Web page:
[Summary of Chapter 4]:
The concepts of “fair” and “reasonable” in FRAND mean almost nothing unless they are defined in a concrete way. Chapter 4 describes a specific process by which “fair” and “reasonable” may be determined. Ten key concepts related to value are presented and defined. The three legal documents used to set up a licensing program are explained.
[Brief Excerpt from Chapter 4, pp.142-143 and 144-145]:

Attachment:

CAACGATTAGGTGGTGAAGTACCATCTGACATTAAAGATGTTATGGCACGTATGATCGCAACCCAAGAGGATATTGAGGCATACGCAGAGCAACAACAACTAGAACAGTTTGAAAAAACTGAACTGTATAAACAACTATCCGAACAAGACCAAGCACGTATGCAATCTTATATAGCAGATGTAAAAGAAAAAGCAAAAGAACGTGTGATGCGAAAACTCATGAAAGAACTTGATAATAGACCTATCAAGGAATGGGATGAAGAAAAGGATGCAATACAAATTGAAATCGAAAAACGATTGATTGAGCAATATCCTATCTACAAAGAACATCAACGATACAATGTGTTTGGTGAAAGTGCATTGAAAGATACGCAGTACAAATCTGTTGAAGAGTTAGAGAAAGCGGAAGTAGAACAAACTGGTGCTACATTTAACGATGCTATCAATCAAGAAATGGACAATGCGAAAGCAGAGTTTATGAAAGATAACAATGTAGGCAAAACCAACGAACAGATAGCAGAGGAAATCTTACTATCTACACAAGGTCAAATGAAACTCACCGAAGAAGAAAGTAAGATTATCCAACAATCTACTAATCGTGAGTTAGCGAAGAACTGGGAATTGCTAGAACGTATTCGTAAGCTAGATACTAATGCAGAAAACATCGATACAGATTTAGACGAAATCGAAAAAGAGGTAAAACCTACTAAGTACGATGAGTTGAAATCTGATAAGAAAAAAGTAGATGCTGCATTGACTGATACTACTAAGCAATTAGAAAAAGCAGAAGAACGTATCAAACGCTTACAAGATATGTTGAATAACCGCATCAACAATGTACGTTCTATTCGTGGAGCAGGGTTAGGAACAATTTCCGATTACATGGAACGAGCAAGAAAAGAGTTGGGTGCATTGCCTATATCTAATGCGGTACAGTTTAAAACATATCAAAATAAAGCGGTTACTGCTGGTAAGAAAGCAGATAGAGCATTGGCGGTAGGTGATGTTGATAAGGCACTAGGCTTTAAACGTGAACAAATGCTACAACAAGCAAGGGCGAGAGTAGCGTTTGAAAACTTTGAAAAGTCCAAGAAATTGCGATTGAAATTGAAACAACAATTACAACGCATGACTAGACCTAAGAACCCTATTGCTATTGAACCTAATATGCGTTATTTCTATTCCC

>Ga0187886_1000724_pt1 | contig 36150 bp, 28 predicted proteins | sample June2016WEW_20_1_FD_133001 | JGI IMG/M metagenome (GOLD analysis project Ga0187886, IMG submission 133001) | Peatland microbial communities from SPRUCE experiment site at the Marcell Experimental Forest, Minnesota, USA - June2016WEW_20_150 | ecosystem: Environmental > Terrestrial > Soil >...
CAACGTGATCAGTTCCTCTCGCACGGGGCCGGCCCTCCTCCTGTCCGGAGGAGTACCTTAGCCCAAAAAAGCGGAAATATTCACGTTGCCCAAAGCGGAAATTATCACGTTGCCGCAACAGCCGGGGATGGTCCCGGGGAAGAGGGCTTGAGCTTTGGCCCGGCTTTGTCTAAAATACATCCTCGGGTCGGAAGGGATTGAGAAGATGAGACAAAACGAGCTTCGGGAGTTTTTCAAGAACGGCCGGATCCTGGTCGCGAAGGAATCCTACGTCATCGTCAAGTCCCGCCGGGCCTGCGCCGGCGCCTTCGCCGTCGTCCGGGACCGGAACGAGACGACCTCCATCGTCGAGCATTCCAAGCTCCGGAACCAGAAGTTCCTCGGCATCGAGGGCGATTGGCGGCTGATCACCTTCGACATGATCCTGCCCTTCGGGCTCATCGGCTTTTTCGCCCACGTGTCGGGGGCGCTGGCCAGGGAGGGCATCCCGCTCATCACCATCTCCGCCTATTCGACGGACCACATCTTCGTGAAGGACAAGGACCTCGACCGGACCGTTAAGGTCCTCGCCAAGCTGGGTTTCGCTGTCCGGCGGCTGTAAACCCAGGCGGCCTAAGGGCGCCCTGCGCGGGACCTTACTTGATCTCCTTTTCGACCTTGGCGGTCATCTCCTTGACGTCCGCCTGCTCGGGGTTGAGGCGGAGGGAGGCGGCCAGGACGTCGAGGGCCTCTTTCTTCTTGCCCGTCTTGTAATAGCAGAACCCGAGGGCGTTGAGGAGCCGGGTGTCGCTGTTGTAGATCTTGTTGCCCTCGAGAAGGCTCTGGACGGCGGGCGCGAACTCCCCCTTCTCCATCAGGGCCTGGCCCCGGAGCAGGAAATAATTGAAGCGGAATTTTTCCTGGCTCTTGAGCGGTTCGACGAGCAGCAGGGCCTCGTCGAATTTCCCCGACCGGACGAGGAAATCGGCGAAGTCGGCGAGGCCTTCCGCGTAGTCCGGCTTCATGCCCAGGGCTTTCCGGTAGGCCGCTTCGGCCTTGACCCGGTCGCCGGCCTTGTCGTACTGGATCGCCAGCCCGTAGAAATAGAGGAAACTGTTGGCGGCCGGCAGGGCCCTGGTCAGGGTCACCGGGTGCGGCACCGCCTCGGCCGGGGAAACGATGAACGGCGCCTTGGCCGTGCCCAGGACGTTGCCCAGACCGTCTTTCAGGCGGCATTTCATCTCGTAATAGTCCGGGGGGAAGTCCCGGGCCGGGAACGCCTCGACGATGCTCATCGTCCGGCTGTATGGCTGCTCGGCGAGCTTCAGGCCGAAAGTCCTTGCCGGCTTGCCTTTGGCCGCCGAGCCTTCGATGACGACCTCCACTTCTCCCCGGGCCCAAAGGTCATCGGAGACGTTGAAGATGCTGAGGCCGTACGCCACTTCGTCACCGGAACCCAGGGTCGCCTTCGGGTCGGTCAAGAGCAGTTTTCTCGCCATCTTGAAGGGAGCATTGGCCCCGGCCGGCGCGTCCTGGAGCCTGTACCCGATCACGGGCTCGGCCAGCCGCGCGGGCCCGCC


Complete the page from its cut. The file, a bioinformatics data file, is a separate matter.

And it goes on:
A patent that is “essential” to the standard is, by definition, one that cannot be designed around [by an infringer, who]…is required to either take a license from the holder of the essential patent, choose not to enter the market at all, or choose to violate the patent at the risk of serious money damages and an injunction that could shut down the business. The kind of supply and demand considerations in licensing unpatented rights, cannot apply in a case where a standards body has created a technical standard and the patent is essential to the implementation of the standard…In a free market, supply and demand match to create the market clearing price. But the free market system of pricing does not work with the licensing of patents that are essential to a technical standard…Overall…, the goal is to achieve a market clearing price in the absence of market forces. In that way, there will be real content to the term FRAND/RAND, licensors will be fairly compensated, and licensees will receive licenses to essential patents on terms which will allow the licensees’ participation in the market.
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